59. Doug Ross

    You’ve got to stop talking sense and providing specific examples and data from real world experience.
    All that does is confuse the issue of just how much we all should be paying to make the world a shiny happy place where everyone can ride on a solar powered magic carpet to their their three hour a day, three day a week job.

  60. Lee Muller

    I forgot that Brad began this topic with the foregone conclusion that “we” just have to pay more taxes for empty busses to waste fuel, because the riders are poor, and we aren’t a big city unless we have busses and trains like Paris.

  61. David

    Mike M.
    I don’t care whether you take me seriously or not, Mike. Really ~ I don’t.
    I am just about tired of people like you being all supercilious and critical of people like me who just want to enjoy the freedom that we have to drive our cars and enjoy the comfort and convenience that they provide. Whether you like it or not. If you like the CMRTA, then ride the friggin thing to your hearts’ content and stop trying to place a guilt trip on those of us who don’t like it and don’t want to ride it.
    Your guilt play doesn’t work on me in the least.
    In fact, I have a sneaky suspicion that YOU don’t ride the bus nearly as often as you’d like everyone to believe. We don’t have any way to tell whether you really ride it, do we? At least it’s obvious I’m telling the truth: I don’t like it and don’t intend to ride it. Again, YOU ride the friggin thing. You say you’re sometimes obligatd to ride it. Well, tough. You should have done better in school so you could afford a car. Then again, if you like it, the fact that it’s sometimes necessary for you shouldn’t bother you. I really just think it’s very likely that you’re simply another tree hugging crusader who gets his nuggies by telling everyone else what they ought to be doing.
    And it is sickening. I don’t give a damn what you think. Period. And I refuse to feel ANY guilt about going and coming as I please.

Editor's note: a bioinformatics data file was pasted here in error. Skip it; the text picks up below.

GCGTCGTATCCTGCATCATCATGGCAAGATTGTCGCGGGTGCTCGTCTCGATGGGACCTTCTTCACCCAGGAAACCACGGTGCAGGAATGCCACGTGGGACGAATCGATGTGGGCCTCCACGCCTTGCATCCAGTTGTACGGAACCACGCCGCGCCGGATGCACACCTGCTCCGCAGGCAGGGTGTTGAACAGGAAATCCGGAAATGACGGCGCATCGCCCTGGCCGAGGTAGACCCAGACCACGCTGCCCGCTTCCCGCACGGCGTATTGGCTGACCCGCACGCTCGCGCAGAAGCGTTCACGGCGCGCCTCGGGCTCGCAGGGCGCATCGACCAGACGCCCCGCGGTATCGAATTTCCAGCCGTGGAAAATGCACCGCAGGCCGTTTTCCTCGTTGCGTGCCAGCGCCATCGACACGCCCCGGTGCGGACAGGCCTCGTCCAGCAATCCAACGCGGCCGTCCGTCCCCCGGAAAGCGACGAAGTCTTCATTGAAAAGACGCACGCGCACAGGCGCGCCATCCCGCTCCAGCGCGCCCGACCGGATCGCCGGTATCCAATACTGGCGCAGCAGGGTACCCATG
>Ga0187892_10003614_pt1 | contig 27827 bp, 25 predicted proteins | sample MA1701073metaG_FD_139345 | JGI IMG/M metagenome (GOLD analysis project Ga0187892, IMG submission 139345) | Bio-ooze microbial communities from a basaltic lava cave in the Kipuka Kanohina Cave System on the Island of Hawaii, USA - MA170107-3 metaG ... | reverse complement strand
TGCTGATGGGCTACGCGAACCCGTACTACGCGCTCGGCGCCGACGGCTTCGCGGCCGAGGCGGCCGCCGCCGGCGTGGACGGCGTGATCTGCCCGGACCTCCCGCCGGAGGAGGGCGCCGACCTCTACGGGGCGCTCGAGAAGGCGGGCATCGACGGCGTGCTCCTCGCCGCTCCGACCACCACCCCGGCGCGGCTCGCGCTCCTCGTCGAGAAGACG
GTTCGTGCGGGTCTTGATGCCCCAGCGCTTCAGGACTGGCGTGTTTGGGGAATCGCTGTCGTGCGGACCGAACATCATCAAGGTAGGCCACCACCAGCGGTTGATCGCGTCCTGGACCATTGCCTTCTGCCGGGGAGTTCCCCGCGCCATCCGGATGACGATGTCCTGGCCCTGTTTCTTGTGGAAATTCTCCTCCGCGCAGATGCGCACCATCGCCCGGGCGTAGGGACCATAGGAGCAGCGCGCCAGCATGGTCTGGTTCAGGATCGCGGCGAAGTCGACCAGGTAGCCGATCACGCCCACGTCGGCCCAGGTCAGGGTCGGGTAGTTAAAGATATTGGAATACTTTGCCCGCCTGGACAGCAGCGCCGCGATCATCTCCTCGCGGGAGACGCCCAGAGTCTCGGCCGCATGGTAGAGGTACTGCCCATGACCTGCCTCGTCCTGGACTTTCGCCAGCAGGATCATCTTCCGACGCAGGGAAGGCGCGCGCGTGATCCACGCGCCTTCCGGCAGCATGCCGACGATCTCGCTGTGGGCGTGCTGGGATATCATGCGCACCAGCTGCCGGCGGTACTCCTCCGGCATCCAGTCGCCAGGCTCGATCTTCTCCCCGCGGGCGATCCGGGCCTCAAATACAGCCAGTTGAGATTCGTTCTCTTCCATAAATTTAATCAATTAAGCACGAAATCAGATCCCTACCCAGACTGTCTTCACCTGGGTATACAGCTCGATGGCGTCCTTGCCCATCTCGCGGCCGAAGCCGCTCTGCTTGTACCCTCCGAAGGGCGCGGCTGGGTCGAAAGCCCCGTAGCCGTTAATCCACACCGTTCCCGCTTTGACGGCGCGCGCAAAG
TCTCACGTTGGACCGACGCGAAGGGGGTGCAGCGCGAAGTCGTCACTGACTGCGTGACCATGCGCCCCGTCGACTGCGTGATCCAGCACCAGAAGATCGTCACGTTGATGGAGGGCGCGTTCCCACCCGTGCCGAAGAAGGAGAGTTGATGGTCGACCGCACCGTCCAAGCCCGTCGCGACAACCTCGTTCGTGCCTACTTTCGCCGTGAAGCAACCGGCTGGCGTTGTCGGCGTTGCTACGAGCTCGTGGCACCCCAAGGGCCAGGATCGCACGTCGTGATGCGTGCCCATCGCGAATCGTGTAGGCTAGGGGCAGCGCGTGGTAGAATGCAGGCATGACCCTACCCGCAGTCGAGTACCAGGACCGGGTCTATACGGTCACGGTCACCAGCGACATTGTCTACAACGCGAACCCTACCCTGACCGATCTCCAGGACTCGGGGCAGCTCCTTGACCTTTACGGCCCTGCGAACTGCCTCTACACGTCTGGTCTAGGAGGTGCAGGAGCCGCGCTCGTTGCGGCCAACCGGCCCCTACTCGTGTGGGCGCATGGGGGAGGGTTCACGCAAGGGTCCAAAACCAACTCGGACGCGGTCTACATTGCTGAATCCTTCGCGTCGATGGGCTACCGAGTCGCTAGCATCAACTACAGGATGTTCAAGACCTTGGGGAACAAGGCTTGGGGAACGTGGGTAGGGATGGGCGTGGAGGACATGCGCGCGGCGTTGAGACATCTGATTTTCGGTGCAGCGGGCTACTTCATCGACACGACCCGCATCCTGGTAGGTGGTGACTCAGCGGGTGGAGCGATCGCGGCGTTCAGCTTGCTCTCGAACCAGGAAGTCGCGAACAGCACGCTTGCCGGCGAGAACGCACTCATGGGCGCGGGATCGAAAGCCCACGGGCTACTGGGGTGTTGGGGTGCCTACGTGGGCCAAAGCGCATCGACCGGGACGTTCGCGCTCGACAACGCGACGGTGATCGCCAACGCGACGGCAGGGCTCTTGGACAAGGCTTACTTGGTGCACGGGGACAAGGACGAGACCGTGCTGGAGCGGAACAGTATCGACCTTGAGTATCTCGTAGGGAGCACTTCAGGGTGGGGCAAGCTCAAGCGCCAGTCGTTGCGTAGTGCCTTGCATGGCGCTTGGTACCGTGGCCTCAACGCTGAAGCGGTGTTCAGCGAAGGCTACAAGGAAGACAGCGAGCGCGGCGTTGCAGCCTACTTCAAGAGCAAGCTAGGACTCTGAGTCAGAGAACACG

By the way, your little snippet about the loss of government revenue (or whatever pinheaded point you were attempting to make) tells me everything I need to know about you. NO one thinks in those terms Mike. No one that is, except a guy that loves government and hates it when government loses tax revenue. This isn’t normal. It is twisted, and comes almost exclusively from people just like you.
    Mind your own business.

  62. David

    Precisely so Lee.
    One could look at my first post (eight or nine up from here) and conclude from my comments about the crack addicts, thugs and drunks who often ride the bus, that I am a bigot.
    They’d be dead wrong.
    I did NOT say that EVERYONE who rides the bus is one of these losers. But enough are that it certainly makes the buses more dangerous than a car is. Even if it’s just a panhandler I don’t want me, my wife or kids exposed to these elements. Especially not when a much better, more convenient and safer alternative is parked in my driveway.
    I retired from military service and lived over five years in Japan. This is a country that does mass transit (trains primarily) and does it very well. It has to. It’s geography and the resulting population density in urban centers makes it necessary. Virtually every drop of petroleum they use is imported. There are cultural differences that make the Japanese mass transit system a success.
    Nearly none of those conditions exist here on a nation wide basis; only in our huge urban centers do we see similarities to the Japanese model. And even in them, the accounts of thugs, panhandlers, drunks, crazy people, murderers, rapists and robbers are legend on systems like the New York subways or the sorry system in the LA basin, whatever that monstrosity is called.
    I don’t ever intend to set a foot on a bus in Columbia, if I can help it. And I certainly don’t intend for my wife or kids to ride them. I simply observe what our society has become, and I hate that the buses are a concentration point for these elements of society, but they are. I am not a bigot. I just observe what is, and live my life accordingly.
    No matter WHAT people like Mike M may think or say.

  63. David

    By the way Mike:
    Pay your own damn way!
    Why should my 60-hour-a-week hard earned tax dollars be spent to subsidize your sometimes obligatory and often voluntary bus rides? At least I suppose they’re voluntary. Again I ask: Who would make this choice of transportation if another alternative were available?
    We taxpayers got enough stuff to pay for without driving four fifths empty CMRTA buses all over town so guys like you can get a cheap ride. I say we ought to have means testing for CMRTA bus riders. And I think guys like you should pay the cost of a completely un-subsidized ticket. Let’s save the subsidies for really poor people. Not zealots and pushy crusaders who really just want a cause to feel good about. Again, exactly why would you ride a bus when you could do something else, if not to give yourself something to crow about and parade around?
    Pay the full price Mike. Or at least advocate for means testing. It’s the honest thing to do.

  64. JJ